By Michael Rapoport And Rachel Louise Ensign
New York's top banking regulator on Monday indefinitely suspended Promontory Financial Group from some consulting work, saying the firm had watered down and compromised its compliance efforts for U.K. bank Standard Chartered PLC.
Promontory said it plans to take the New York Department of Financial Services to court to fight the suspension, which would be a rare legal challenge to the authority of the New York banking regulator. The department has been aggressive over the last two years in combating what it sees as conflicts of interest at consulting firms like Promontory that work for New York-regulated banks.
Promontory could file a request in court for a stay of the regulator's action early this week, a person familiar with the situation said.
"We will litigate the matter and defend our firm against this regulatory overreach," Promontory said in a statement.
Promontory, which is based in Washington, D.C., was founded in 2001 by Eugene Ludwig, a former U.S. comptroller of the currency, and positions itself as a "bank doctor" to help banks with their compliance before they get in trouble with the government. The firm has hired a number of former regulators, including Mary Schapiro, the former Securities and Exchange Commission chairman, who is now vice chair of the firm's advisory board.
Standard Chartered has agreed to pay nearly $1 billion in multiple settlements in recent years with the Nydfs and other regulators over its handling of transactions that originated in countries like Iran, Libya and Sudan that were subject to U.S. economic sanctions.
Promontory was hired in advance of those settlements to prepare reports to regulators about the bank's conduct. According to the department, Promontory improperly altered and toned down its findings.
Both at the bank's request and on its own, Promontory softened language and removed red flags that would have highlighted the bank's misconduct, the Nydfs said. In one case, the department said, the bank's counsel asked for language in a Promontory report to be made "more bland." In another, the bank's counsel allegedly told Promontory to replace "potential violations" with a more ambiguous and innocuous phrase.
"[N]o question the bank is going to have a big problem in trying to present some of these figures...and our report can go a long way toward softening the blow...," a Promontory senior analyst wrote in January 2011, according to the Nydfs.
Promontory "exhibited a lack of independent judgment" in its work for Standard Chartered, and some testimony from Promontory witnesses during the department's investigation "lacked credibility," the Nydfs said.
In some cases, witnesses' testimony directly contradicted the plain language of emails they themselves had written, the department said, and the testimony was "not plausible or credible."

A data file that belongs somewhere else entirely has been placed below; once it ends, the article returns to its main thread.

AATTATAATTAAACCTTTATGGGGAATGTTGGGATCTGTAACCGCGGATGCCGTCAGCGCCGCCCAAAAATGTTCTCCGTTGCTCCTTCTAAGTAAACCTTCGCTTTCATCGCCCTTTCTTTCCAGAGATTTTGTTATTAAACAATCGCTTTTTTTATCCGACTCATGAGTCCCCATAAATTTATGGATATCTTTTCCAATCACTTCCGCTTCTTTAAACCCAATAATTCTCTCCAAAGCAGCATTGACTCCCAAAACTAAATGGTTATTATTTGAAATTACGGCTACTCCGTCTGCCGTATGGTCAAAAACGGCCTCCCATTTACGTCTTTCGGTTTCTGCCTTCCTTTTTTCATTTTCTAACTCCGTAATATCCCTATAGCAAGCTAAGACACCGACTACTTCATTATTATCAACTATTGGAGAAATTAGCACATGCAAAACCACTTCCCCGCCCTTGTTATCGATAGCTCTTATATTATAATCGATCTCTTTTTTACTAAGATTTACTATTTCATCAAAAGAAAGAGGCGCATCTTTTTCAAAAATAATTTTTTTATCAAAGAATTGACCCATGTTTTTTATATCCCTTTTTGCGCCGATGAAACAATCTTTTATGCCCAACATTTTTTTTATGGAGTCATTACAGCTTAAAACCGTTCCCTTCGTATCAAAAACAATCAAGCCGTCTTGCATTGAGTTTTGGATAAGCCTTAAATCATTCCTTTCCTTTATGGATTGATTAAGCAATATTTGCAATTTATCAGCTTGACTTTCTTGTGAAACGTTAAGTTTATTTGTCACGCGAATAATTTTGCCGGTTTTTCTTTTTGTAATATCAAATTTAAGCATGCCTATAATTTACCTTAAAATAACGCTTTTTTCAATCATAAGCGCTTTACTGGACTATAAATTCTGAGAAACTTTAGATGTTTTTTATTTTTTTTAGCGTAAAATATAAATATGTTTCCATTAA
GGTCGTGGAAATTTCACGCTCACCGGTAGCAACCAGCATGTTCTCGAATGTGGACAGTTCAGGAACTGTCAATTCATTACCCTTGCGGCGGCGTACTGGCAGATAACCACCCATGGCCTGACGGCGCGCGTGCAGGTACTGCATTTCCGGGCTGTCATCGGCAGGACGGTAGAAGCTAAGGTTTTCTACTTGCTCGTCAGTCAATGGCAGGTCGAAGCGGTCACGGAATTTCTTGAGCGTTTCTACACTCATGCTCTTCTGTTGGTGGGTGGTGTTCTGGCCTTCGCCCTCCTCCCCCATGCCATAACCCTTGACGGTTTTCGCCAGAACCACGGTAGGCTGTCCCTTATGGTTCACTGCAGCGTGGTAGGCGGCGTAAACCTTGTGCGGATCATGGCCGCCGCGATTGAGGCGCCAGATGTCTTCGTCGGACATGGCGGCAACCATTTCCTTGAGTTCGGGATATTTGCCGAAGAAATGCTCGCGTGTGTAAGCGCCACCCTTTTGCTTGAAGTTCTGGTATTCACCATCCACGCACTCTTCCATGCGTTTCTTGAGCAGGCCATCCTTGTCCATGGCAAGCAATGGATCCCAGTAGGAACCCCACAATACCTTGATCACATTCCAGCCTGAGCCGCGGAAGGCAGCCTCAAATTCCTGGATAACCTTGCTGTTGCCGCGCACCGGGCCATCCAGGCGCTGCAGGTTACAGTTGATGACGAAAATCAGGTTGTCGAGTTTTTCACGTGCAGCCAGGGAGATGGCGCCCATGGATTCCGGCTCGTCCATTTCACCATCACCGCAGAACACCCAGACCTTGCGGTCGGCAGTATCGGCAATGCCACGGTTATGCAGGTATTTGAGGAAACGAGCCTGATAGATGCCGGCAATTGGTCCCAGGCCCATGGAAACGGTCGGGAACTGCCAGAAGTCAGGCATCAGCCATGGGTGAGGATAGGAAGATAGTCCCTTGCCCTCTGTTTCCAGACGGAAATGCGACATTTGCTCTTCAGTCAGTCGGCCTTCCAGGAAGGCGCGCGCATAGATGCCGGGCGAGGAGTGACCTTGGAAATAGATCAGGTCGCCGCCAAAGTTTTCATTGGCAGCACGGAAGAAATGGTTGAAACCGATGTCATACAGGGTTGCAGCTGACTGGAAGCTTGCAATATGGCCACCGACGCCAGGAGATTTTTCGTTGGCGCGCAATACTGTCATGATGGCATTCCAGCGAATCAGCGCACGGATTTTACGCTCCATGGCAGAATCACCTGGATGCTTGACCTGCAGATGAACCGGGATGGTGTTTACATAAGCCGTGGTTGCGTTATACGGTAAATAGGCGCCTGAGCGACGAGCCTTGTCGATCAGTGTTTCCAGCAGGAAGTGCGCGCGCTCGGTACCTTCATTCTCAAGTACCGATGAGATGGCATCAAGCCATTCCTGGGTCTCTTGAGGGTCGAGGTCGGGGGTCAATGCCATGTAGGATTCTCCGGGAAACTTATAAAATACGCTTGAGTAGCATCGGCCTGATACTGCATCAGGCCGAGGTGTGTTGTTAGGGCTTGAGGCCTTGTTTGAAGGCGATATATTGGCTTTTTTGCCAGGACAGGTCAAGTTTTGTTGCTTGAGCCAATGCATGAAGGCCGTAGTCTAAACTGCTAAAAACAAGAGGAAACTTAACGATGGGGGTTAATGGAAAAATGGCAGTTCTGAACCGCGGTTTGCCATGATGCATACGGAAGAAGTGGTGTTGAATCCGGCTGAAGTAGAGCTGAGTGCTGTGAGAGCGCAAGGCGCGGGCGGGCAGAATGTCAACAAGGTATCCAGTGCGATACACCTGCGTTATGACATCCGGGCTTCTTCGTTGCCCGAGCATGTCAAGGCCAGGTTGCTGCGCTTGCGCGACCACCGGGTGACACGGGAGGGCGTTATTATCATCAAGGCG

The Nydfs has been investigating Promontory since 2013, but settlement talks broke down last week, a person familiar with the situation said. Promontory had offered to pay a settlement of around $20 million, but wouldn't agree to an admission of wrongdoing or a suspension, said two people familiar with the situation. The department, meanwhile, was asking for $15 million plus an admission of wrongdoing and suspension, one of the people said.
The discord between the two sides escalated further on Friday when lawyers for Promontory sent Anthony Albanese, acting superintendent of the Nydfs, a letter asking for the investigation to be transferred to another agency since former superintendent Benjamin Lawsky's new consulting firm now competes with Promontory. Mr. Lawsky couldn't be reached for comment.
Promontory's legal basis for challenging the department's authority wasn't immediately clear. Consulting firms are hired for compliance work for New York-regulated banks that get into hot water with the Nydfs, but those engagements must be approved by the department, and the department said it intends to deny any such engagements for Promontory "until further notice," barring any change in circumstances.
"This is clearly a desperate and baseless attempt by Promontory to distract from the conduct outlined in our report, which speaks for itself," said a spokesman for the Nydfs.
Promontory said the department's investigation had found "no substantive errors."
The Nydfs has been targeting consultants who review and help banks with regulatory issues, over concerns that they could be subject to conflicts of interest because the same banks whose work they assess also hire and pay them.
Two other firms, Deloitte LLP and PricewaterhouseCoopers LLP, have previously agreed to settlements with the Nydfs over similar allegations.
Deloitte agreed in 2013 to pay $10 million and accept a one-year ban from consulting for New York regulated banks over its anti-money-laundering work for Standard Chartered. PwC agreed in 2014 to pay $25 million and accept a two-year suspension over its work for Bank of Tokyo-Mitsubishi UFJ, which agreed in 2013 to pay $250 million to settle similar allegations as those against Standard Chartered.
A Bank of Tokyo-Mitsubishi spokeswoman declined to comment. A Standard Chartered spokeswoman couldn't immediately be reached for comment.
Write to Michael Rapoport at Michael.Rapoport@wsj.com and Rachel Louise Ensign at email@example.com